Monday, April 28, 2008

It Takes Government to S and M

This article conflates a digital download licensing scheme with a tax and then argues that the government better levy a real tax and have the Copyright Office pass it on to artists.

Why would the government be preferable over the record majors as a middleman? Why should the government be trusted to not raise the $5 to $7.50? If record execs love to line their pockets, how much more does the government love to line its pockets?

Who's been cutting prices historically? Private industry or the government? And who's been raising taxes all along? Until 2006, there was a tax on telecommunications on the books that had been levied to pay for the Spanish-American War.

The only good point the article makes is that the Copyright Office is required to accept all registrations. But why do people love force so much? Is everybody into S and M?

"Is reason so dear, or liberty so sweet, as to be purchased at the price of voluntarism and capitalism? Forbid it, almighty government! I know not what course others may take; but as for me, give me slavery or give me death!" — Kinky Henry, Patrick Henry's lesser known cousin.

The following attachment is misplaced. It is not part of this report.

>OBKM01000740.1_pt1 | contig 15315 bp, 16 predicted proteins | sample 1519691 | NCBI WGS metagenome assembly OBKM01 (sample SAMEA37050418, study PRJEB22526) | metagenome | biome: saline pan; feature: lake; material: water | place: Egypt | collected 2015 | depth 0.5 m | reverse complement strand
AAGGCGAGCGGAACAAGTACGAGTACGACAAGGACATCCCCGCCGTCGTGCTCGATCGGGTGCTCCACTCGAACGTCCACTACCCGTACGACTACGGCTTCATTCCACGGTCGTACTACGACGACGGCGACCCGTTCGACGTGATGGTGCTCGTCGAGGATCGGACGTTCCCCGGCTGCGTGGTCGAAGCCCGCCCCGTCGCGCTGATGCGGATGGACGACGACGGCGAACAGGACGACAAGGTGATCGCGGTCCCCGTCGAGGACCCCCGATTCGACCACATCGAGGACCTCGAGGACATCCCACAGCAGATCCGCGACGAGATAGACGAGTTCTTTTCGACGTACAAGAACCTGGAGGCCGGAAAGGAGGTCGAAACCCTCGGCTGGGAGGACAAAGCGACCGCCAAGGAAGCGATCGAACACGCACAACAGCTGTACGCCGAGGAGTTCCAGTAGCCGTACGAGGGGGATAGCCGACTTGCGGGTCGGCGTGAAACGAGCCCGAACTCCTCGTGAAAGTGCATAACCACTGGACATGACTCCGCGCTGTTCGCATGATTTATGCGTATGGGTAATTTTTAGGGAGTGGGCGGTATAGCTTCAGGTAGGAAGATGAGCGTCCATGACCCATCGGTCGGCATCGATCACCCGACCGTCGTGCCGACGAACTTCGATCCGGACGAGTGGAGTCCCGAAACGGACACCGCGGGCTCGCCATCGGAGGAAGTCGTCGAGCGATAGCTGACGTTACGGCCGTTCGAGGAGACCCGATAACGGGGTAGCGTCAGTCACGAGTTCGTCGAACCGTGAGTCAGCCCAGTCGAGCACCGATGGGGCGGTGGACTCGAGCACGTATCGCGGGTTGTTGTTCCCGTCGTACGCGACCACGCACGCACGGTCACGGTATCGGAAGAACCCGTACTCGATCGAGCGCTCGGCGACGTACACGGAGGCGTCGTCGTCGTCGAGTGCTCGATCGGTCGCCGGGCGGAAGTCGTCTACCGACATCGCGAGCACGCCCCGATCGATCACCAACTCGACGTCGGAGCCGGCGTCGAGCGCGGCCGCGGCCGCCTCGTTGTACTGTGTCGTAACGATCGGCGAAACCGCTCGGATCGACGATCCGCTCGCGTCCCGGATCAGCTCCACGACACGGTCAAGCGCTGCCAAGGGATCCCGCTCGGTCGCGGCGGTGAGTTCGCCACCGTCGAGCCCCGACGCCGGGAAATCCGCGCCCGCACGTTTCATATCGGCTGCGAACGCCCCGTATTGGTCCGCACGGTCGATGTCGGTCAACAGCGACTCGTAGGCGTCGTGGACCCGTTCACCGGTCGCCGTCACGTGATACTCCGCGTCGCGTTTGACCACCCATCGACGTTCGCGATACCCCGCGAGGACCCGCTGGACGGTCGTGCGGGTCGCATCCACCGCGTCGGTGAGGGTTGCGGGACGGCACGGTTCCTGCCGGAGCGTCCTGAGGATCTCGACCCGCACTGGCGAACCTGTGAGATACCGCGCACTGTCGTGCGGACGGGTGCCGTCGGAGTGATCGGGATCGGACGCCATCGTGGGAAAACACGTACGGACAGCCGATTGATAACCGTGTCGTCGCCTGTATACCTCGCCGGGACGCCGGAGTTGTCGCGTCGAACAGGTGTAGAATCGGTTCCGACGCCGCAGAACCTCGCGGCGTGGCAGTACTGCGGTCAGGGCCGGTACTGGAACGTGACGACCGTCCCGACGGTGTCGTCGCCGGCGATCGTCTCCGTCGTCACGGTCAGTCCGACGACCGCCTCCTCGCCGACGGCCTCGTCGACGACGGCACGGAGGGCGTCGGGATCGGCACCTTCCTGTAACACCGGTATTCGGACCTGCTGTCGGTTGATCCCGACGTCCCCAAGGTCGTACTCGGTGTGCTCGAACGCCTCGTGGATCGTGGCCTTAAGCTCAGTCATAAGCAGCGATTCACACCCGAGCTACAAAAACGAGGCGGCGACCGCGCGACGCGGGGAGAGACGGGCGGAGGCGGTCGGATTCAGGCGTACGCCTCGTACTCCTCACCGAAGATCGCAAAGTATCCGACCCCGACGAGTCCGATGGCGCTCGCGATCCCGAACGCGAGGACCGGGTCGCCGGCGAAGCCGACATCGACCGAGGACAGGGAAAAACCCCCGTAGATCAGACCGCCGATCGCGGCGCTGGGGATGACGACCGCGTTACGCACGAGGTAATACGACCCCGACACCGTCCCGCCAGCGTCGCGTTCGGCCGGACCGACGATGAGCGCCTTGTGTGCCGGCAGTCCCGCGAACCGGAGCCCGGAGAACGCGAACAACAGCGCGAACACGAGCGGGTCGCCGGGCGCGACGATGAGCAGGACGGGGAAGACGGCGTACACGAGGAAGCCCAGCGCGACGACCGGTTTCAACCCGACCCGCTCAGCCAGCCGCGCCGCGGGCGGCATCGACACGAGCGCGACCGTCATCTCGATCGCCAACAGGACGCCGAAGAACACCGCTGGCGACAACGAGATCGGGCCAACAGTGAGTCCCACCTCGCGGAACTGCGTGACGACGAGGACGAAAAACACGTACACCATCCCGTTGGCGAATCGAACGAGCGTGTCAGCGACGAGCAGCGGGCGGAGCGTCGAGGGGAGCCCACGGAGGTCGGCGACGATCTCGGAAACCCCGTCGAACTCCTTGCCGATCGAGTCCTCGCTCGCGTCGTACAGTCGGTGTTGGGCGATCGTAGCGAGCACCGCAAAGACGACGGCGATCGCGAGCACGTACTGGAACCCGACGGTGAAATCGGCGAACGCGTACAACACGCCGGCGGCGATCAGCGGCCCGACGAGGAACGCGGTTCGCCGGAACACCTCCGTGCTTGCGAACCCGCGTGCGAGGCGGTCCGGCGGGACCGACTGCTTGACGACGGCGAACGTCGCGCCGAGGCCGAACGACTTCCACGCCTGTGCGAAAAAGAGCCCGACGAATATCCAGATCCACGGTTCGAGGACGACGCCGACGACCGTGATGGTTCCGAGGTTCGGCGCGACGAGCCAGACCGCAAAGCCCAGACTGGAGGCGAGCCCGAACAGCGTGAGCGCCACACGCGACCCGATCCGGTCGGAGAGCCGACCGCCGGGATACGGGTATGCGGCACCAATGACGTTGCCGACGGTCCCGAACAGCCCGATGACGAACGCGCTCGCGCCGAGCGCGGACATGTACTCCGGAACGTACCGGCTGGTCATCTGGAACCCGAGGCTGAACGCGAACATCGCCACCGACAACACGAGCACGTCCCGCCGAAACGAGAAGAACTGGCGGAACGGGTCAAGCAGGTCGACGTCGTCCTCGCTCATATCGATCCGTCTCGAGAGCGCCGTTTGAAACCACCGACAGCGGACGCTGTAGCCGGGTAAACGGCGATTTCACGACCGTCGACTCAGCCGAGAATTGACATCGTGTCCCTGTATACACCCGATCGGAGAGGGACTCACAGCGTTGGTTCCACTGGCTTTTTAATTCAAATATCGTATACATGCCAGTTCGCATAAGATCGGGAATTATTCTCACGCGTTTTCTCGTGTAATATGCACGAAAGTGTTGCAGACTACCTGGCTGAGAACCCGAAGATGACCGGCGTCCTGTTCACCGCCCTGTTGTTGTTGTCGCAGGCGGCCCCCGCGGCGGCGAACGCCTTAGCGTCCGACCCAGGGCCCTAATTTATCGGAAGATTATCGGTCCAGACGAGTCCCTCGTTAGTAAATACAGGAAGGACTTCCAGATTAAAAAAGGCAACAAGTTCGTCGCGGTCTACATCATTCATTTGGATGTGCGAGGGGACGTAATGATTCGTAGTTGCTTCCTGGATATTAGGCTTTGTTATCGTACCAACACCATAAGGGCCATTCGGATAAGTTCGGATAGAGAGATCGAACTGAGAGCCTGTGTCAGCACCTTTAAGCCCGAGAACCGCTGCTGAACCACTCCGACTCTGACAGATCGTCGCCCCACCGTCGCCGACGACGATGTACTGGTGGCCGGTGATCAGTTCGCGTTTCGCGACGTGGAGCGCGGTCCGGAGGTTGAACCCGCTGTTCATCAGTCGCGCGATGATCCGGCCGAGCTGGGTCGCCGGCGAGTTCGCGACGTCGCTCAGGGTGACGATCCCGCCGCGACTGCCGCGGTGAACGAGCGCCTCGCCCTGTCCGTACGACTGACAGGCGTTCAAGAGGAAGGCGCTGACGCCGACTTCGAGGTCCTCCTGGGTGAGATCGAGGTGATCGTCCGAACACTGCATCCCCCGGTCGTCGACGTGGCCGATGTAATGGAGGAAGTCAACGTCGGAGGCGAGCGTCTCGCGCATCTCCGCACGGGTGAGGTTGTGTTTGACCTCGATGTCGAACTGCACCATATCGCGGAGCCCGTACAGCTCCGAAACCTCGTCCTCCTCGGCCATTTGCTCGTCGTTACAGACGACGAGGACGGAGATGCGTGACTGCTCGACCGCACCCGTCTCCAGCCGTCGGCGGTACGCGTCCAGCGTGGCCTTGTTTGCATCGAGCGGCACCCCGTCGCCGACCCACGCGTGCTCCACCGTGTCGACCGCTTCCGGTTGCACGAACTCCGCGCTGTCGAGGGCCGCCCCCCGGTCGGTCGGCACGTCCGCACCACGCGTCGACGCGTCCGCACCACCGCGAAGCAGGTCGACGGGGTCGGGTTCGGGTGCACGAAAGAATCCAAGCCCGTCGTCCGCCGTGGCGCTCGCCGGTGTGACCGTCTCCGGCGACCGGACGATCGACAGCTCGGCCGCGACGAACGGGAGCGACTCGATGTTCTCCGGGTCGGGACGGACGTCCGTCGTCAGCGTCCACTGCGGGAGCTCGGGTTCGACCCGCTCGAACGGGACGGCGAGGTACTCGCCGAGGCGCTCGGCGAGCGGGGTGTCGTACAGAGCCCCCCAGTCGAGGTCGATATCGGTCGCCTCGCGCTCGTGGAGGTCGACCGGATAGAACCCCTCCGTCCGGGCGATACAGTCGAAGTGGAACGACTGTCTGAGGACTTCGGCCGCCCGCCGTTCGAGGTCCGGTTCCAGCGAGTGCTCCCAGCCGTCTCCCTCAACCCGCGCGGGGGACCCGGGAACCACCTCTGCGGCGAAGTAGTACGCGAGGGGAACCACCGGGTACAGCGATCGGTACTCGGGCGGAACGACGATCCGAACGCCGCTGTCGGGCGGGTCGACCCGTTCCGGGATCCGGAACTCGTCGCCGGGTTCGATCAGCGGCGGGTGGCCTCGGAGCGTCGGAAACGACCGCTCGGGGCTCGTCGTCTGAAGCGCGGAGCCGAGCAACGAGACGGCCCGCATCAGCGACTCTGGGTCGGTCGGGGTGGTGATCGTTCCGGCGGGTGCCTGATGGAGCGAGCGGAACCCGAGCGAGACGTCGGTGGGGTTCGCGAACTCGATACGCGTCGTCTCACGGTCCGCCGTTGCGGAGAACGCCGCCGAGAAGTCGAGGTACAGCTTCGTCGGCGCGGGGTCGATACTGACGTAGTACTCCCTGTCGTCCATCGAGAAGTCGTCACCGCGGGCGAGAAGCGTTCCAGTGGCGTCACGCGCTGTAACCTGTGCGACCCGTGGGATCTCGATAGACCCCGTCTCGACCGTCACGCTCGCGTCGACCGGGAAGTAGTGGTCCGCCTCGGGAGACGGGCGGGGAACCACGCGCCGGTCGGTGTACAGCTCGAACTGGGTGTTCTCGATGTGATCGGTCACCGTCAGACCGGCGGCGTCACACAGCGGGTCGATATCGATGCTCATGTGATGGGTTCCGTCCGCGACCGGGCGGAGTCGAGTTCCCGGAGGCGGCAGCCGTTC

Sorry, socialists, such a one-stop rights management service monopoly needn't be compulsory. The record majors could as part of the deal with ISPs agree to sign up every comer, like the Copyright Office, and in case his music is downloaded, pass his share of the $5 on to him. And that Nielsen-style system to track downloads, who would run it more efficiently, the government or private industry?

If the record majors refuse to sign up every comer, here's a business idea for you: Why don't you found an e-"record label" that signs up every comer? If you get the ten percent of independent artists and labels as your customers, you can negotiate with ISPs and get the same deal as the majors. Just my two cents.

"Government is not reason, it is not eloquence — it is force! Like fire, it is a dangerous servant and a fearsome master." — George Washington

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